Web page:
The term "forecast model" refers to any objective tool used to generate a prediction of a future event, such as the state of the atmosphere. The National Hurricane Center (NHC) uses many models as guidance in the preparation of official track and intensity forecasts.

Forecast models vary in structure and complexity. They can be simple enough to run in a few seconds on an ordinary computer, or complex enough to require a number of hours on a supercomputer.

Dynamical models, also known as numerical models, are the most complex and use high-speed computers to solve the physical equations of motion governing the atmosphere.

Statistical models, do not explicitly consider the physics of the atmosphere but are based on historical relationships between storm behavior and storm-specific details such as location and date.

Statistical-dynamical models blend both dynamical and statistical techniques by making a forecast based on established historical relationships between storm behavior and atmospheric variables provided by dynamical models. Trajectory models move a tropical cyclone (TC) along based on the prevailing flow obtained from a separate dynamical model.

Hurricane Ike Forecast Models, September 9, 2008 ... Courtesy of WeatherUnderground
Hurricane Ike Forecast Models, September 9, 2008
Courtesy of Weather Underground


Ensemble or consensus models are created by combining the forecasts from a collection of other models. more from the National Hurricane Center

Discussed herein are some of the more prominent weather forecasting models.

  • MRF (Medium Range Forecast) is a 28-level sigma vertical coordinate (terrain following) global spectral model with a triangular truncation of 126 waves.
  • GFS: The Global Forecast System model run by the National Weather Service.
  • ECMWF: European Centre for Medium-Range Weather Forecasts aims to provide accurate medium-range global weather forecasts out to 15 days and seasonal forecasts out to 12 months.
  • AVN is the Aviation Run of the NCEP Medium Range Forecast (MRF) model.
  • BAM (Beta and Advection Model) follows a trajectory from the Aviation Run of the MRF model to provide a track forecast. The BAM model is run with shallow (850-700 hPa), medium (850-400 hPa) and deep (850-200 hPa) vertically averaged winds (BAMS, BAMM and BAMD, respectively).
  • LBAR (Limited area sine transform BARotropic) is a two-dimensional track prediction model which solves the shallow-water equations initialized with vertically averaged (850-200 hPa) winds and heights from the Aviation Run of the MRF global model.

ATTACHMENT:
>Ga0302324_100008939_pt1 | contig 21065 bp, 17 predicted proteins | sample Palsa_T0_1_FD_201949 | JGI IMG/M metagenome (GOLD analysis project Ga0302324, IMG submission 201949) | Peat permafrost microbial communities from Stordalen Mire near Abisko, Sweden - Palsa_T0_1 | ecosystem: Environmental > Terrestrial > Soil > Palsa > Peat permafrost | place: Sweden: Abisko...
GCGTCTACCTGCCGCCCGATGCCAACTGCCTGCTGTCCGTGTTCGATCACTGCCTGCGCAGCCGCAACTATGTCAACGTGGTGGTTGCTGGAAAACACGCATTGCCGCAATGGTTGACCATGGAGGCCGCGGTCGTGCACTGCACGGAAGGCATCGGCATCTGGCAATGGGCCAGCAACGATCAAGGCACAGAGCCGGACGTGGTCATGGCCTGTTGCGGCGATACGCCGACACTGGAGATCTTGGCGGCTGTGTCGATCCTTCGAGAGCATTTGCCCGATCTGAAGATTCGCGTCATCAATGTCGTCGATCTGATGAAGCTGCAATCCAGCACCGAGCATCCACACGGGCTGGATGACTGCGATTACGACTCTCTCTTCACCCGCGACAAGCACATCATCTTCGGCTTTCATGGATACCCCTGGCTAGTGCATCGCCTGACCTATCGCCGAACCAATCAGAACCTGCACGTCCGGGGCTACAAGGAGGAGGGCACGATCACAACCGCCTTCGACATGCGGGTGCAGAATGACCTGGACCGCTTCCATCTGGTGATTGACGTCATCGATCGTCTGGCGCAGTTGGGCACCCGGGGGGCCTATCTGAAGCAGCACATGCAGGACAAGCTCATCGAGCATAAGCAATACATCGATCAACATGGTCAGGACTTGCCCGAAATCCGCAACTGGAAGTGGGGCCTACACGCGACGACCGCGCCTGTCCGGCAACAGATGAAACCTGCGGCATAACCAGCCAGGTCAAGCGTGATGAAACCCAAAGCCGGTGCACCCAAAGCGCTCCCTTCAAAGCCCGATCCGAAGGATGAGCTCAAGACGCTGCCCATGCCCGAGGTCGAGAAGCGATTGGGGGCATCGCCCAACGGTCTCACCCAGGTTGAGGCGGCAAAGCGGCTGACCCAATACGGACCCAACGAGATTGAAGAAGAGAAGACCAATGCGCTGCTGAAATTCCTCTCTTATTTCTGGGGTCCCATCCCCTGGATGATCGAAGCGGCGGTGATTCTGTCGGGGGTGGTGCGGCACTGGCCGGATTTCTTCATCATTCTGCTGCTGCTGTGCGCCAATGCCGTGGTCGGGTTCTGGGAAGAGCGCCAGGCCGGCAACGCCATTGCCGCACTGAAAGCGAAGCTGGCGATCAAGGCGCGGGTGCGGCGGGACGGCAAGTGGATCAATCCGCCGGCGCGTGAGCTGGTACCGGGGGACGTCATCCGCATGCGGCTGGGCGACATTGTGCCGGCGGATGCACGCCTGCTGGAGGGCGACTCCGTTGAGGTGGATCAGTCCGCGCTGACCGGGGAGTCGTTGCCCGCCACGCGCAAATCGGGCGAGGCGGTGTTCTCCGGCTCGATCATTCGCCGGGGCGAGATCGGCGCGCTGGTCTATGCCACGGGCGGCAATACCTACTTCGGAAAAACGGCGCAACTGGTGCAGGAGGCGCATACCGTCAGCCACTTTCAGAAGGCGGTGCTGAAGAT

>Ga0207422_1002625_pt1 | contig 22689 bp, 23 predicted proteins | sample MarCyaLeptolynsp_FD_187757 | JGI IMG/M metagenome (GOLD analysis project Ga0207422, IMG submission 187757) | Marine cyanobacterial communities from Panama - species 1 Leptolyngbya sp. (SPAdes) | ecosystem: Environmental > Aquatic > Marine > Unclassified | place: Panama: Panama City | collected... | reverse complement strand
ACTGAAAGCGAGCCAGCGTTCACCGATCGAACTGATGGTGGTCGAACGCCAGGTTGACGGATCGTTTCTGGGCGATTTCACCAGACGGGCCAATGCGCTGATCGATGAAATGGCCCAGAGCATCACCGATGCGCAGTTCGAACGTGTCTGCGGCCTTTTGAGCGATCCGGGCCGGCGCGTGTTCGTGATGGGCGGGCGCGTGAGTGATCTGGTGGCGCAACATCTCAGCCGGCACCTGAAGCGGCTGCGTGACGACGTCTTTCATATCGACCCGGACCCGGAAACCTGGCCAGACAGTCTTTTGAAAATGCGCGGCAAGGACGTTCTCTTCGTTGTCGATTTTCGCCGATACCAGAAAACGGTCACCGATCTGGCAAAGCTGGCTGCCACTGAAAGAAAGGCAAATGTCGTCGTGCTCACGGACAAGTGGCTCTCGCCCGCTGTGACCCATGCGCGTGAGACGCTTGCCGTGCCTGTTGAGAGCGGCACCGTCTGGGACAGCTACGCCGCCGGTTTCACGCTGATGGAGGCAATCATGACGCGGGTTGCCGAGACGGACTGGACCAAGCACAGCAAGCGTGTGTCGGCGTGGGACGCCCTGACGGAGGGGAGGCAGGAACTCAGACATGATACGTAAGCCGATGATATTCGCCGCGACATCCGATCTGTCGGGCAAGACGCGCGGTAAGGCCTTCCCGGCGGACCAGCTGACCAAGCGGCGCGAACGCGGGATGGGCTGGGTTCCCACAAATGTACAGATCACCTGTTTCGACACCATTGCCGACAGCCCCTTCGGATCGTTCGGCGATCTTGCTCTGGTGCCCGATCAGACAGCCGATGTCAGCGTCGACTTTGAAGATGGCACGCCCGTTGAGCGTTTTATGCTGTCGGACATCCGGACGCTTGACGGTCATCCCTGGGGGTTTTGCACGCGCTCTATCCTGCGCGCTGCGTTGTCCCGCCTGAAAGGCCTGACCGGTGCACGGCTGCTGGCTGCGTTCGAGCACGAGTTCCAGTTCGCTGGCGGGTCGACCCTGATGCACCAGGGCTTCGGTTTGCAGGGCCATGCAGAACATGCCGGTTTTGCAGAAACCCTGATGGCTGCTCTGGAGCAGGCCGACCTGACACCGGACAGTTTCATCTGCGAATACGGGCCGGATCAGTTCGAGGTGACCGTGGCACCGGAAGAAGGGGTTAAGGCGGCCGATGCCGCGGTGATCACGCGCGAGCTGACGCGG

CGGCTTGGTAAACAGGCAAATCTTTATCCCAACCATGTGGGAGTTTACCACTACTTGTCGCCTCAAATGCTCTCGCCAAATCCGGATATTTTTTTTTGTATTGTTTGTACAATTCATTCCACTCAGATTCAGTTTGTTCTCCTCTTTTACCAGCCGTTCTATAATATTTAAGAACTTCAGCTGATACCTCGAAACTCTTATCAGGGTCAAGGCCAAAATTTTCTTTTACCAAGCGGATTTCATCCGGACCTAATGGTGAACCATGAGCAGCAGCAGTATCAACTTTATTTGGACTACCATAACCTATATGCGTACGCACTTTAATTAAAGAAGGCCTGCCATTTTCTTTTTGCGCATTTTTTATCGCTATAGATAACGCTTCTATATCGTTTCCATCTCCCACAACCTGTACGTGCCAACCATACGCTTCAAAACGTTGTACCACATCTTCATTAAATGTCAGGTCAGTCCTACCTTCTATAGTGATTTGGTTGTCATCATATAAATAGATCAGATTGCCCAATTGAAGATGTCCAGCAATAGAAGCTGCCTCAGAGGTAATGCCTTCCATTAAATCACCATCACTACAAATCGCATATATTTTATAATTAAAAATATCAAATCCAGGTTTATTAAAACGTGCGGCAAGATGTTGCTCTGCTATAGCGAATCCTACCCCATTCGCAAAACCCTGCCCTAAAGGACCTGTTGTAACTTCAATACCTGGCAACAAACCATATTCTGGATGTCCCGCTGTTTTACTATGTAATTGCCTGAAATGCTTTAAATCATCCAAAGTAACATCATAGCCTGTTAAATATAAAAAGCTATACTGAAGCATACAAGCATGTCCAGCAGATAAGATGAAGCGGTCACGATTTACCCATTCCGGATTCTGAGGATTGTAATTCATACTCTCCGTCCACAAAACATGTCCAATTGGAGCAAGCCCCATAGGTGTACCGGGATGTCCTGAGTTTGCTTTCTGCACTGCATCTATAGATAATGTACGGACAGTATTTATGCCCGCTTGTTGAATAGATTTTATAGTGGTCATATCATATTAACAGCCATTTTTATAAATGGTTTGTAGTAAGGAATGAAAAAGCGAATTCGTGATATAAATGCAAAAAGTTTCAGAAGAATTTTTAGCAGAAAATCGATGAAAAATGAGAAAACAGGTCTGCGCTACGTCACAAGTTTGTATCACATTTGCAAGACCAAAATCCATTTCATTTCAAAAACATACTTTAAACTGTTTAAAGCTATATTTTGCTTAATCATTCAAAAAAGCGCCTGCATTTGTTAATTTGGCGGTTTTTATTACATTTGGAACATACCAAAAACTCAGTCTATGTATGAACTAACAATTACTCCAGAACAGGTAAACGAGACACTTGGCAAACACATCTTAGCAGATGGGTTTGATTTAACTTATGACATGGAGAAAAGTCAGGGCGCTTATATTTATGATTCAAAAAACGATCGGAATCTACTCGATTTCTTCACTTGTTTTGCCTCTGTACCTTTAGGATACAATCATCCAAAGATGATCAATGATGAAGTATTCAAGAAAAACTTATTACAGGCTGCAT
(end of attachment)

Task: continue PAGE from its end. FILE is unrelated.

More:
• GFDL (Geophysical Fluid Dynamics Laboratory) is a limited area baroclinic model developed specifically for hurricane prediction.
  • NOGAPS is the U.S. Navy's global spectral forecast model with 18 sigma levels, a triangular truncation of 159 waves, parameterizations of physical processes and a tropical cyclone bogussing scheme.
  • UKMET is the global forecast model run by the UK Meteorological Office. Similar to NOGAPS and the MRF model.
  • NHC90/NHC91 and CLIPER are statistical track forecast models. The predictors for CLIPER (CLImatology and PERsistence) include the initial latitude and longitude of the storm, the components of the storm motion vector, the Julian day and the initial storm intensity. The CLIPER forecasts are often used to normalize the output from other track models, and as a benchmark for evaluating track forecasting skill. NHC90 is a more general statistical model which uses the output from CLIPER in combination with vertically averaged (1000-100 hPa) geopotential heights from the Aviation Run of the MRF model as predictors. NHC90 was developed for the Atlantic and NHC91 was developed for the east Pacific.
  • SHIPS (Statistical Hurricane Intensity Prediction Scheme) is a statistical model used to predict wind intensity; it is based on climatological, persistence and synoptic predictors. The primary predictors include the difference between the maximum possible intensity (MPI) and the current intensity.
  • More details about track and intensity models (courtesy of NHC)
  • The naming conventions used by the Naval Research Laboratory (NRL) for the model scatter plot products:
    - Tropical cyclones for which the NHC issues advisories utilize numbers sequentially from 1 to 49.
    - Training messages are numbered 50-79
    - Test messages are numbered between 80-89
    - INVESTS are numbered between 90-99
    - Tropical cyclones which are forecast to develop by the UK Met Office model utilize the number 50. The tracks of these systems appear on the scatter plots for storm 50 as well as all storms between 80 and 99.
The National Hurricane Center in Florida
The National Hurricane Center in Miami, Florida